Carbon trading: Into thin air
Within a few clicks of a computer mouse, stolen goods worth €28m (£24m) had bounced from the Czech Republic to Poland, Estonia and Liechtenstein before disappearing.
Distracting local regulators with a fake bomb scare, thieves behind the heist had made off with 700,000 carbon allowances – intangible products worth around €14 each that are the European Union's main weapon against climate change.
What is carbon trading?
Nowadays, anything can be bought and sold. Companies can sell the rights to the future profits; food companies can buy up their orange juice needs a year in advance. The idea is to apply that market-based system of valuation to pollution. If countries can be persuaded to agree to limits on pollution then the right to exceed that has a price. Eco organisations can reap the benefits of cutting their emissions while polluting ones pay a financial penalty. Economists believe it is more efficient and more effective because, unlike a tax, it rewards and punishes particular patterns of behaviour.
How does it affect climate change?
As each country signs up to the Kyoto treaty, it submits to a legally-binding agreement to meet a pledged emissions target by 2012. Countries have committed to cut their combined CO2 emissions to 5 per cent below 1990 levels, but each country that signed the protocol agreed to its own target.
Currently, the European Emissions Trading Scheme (ETS) is the only game in town. Launched on 1 January 2005, it enabled governments to limit the supply of permits needed to emit carbon. The idea was to discourage the burning of oil and coal. In effect, this means the European Union requires about 12,000 factories and power stations to comply.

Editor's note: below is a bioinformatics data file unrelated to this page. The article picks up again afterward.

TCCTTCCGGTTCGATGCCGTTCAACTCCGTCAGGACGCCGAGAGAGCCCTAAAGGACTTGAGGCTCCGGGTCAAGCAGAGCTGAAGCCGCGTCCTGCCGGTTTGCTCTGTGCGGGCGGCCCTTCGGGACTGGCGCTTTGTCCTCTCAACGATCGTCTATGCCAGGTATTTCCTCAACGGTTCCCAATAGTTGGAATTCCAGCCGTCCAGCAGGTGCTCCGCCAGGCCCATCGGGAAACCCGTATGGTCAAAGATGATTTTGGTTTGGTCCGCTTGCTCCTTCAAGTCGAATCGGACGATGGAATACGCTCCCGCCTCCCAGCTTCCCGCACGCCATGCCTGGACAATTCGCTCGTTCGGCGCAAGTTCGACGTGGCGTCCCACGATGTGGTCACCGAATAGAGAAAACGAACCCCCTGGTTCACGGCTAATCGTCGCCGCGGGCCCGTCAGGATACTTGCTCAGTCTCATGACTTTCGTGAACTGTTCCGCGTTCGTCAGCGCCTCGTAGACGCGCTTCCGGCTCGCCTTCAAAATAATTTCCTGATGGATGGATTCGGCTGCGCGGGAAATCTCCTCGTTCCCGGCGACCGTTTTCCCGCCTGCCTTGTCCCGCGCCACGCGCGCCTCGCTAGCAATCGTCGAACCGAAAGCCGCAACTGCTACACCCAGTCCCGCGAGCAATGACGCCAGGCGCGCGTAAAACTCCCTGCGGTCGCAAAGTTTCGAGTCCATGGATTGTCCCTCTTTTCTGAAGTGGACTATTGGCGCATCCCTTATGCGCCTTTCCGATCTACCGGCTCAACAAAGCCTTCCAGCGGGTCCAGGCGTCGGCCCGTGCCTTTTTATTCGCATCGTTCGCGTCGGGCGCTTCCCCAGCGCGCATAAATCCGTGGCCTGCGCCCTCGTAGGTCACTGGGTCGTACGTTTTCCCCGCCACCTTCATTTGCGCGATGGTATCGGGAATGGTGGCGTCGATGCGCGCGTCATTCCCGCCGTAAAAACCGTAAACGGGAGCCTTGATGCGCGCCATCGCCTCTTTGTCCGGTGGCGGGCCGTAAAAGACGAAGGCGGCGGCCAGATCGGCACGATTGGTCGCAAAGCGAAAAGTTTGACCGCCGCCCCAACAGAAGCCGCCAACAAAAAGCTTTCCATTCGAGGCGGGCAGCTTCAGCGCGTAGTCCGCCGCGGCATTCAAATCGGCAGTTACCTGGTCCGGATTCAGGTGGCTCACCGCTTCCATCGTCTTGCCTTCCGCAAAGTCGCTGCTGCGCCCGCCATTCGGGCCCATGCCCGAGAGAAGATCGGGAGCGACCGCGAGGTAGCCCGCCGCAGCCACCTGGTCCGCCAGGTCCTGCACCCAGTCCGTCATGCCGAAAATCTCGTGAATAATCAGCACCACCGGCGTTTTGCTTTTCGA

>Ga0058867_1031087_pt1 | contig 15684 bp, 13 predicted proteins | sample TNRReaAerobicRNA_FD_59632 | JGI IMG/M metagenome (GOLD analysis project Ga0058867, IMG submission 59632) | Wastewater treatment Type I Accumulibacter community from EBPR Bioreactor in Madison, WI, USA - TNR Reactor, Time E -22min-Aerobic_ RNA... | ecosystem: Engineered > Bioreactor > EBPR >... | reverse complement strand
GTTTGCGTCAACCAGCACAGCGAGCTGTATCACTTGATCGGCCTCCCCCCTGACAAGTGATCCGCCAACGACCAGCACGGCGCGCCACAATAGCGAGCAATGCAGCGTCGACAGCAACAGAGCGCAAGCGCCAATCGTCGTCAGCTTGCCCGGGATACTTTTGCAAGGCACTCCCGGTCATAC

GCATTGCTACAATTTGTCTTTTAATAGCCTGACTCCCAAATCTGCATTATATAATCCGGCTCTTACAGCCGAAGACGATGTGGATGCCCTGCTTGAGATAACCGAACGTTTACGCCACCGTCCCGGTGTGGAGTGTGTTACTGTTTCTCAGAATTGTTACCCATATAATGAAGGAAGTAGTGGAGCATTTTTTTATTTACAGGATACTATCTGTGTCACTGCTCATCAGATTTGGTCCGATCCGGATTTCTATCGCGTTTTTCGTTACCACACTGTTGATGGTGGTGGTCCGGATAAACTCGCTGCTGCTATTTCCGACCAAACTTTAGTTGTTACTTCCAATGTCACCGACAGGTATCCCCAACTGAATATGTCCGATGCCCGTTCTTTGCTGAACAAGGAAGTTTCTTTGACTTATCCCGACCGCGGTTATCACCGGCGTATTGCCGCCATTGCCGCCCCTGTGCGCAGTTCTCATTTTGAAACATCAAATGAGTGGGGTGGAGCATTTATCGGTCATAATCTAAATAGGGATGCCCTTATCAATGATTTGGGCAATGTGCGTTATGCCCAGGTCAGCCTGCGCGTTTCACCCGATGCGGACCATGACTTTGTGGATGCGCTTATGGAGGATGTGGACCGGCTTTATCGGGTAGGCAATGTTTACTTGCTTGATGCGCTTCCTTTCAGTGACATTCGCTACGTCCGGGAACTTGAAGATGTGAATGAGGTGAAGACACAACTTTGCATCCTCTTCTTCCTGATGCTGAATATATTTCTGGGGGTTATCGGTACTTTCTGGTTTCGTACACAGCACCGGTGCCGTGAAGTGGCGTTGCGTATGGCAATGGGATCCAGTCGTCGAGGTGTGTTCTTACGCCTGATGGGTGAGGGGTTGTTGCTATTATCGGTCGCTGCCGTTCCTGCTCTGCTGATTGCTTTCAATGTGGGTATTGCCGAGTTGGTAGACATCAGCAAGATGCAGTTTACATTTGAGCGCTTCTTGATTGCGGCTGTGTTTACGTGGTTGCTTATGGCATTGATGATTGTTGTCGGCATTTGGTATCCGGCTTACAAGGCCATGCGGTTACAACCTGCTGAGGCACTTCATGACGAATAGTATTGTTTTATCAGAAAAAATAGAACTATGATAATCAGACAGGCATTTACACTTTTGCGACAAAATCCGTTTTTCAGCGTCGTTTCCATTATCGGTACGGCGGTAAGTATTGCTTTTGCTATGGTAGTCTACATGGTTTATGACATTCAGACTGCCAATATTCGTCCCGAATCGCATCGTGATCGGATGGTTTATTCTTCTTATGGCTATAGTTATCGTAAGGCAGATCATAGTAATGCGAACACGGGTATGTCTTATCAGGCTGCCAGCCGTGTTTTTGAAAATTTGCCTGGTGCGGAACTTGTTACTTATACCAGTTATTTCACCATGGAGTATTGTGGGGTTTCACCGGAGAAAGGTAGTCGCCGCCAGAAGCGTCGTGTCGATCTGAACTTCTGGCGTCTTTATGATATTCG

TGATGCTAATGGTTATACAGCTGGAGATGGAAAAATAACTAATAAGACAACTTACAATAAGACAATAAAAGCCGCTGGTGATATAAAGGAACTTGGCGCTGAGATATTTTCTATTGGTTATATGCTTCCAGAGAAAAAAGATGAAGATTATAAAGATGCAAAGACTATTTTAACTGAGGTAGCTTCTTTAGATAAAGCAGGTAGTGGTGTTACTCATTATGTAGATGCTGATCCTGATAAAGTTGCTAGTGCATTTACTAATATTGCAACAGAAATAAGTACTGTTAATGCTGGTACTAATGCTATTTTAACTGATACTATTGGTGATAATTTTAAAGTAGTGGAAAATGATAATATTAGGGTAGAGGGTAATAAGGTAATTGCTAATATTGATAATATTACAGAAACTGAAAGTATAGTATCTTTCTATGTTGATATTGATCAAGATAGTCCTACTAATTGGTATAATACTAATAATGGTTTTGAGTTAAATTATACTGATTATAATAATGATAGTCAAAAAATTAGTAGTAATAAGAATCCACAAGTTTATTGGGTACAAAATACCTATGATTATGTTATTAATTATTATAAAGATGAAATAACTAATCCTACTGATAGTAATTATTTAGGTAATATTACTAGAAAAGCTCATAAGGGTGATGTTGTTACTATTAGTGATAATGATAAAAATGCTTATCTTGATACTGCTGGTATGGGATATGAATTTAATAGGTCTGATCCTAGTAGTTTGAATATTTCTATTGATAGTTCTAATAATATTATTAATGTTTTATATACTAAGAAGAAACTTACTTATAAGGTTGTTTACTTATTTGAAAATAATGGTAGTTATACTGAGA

However this accounts for less than half of the union's total CO2 emissions. In time, the five other greenhouse gases listed in the Kyoto protocol will be included in the union ETS. In effect, it applies to traditional industrial activities but leaves households, motorists and airlines unscathed.
The system is target for thieves
People thought the fraud in the carbon trading market was for small-time crooks, but over the past two years it escalated into an organised crime depriving taxpayers of €5bn in revenue. At one point, fraudsters accounted for up to 90pc of all market activity in some European countries, with more than 100 people arrested mainly from Britain, France, Spain, Denmark and Holland.
Then came the first signs of pure carbon credit theft in the middle of last year in a wave of "phishing" scams, with market participants sent emails trying to persuade them to divulge their passwords.
By December, criminals had stolen credits from Romania in a hacking attack, prompting the closure of its national registry, and allowances were also reported missing in Switzerland. Barclays Capital claimed the whole market had descended into "fiasco" – but still there was no market-wide action to tighten security.
With this latest theft from the Czech Republic, the European Commission finally closed the entire spot-trading market indefinitely. But is it too late to restore the credibility of a market that has an international reputation for fraud and lax regulation?